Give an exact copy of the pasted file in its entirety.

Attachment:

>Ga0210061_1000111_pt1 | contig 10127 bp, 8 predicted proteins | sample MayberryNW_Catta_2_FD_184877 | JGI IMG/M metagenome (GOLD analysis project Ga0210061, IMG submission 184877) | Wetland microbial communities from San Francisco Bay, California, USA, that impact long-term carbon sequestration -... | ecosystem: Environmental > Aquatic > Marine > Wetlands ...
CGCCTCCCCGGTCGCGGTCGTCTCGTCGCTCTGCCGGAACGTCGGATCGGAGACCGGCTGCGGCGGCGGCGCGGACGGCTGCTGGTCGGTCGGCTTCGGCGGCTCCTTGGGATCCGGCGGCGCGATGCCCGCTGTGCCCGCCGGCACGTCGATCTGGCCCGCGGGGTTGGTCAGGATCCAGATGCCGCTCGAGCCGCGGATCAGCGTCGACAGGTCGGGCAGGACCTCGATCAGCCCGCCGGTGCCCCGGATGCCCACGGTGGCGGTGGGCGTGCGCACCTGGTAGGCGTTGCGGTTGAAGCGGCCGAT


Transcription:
>Ga0210061_1000111_pt1 | contig 10127 bp, 8 predicted proteins | sample MayberryNW_Catta_2_FD_184877 | JGI IMG/M metagenome (GOLD analysis project Ga0210061, IMG submission 184877) | Wetland microbial communities from San Francisco Bay, California, USA, that impact long-term carbon sequestration -... | ecosystem: Environmental > Aquatic > Marine > Wetlands ...
CGCCTCCCCGGTCGCGGTCGTCTCGTCGCTCTGCCGGAACGTCGGATCGGAGACCGGCTGCGGCGGCGGCGCGGACGGCTGCTGGTCGGTCGGCTTCGGCGGCTCCTTGGGATCCGGCGGCGCGATGCCCGCTGTGCCCGCCGGCACGTCGATCTGGCCCGCGGGGTTGGTCAGGATCCAGATGCCGCTCGAGCCGCGGATCAGCGTCGACAGGTCGGGCAGGACCTCGATCAGCCCGCCGGTGCCCCGGATGCCCACGGTGGCGGTGGGCGTGCGCACCTGGTAGGCGTTGCGGTTGAAGCGGCCGAT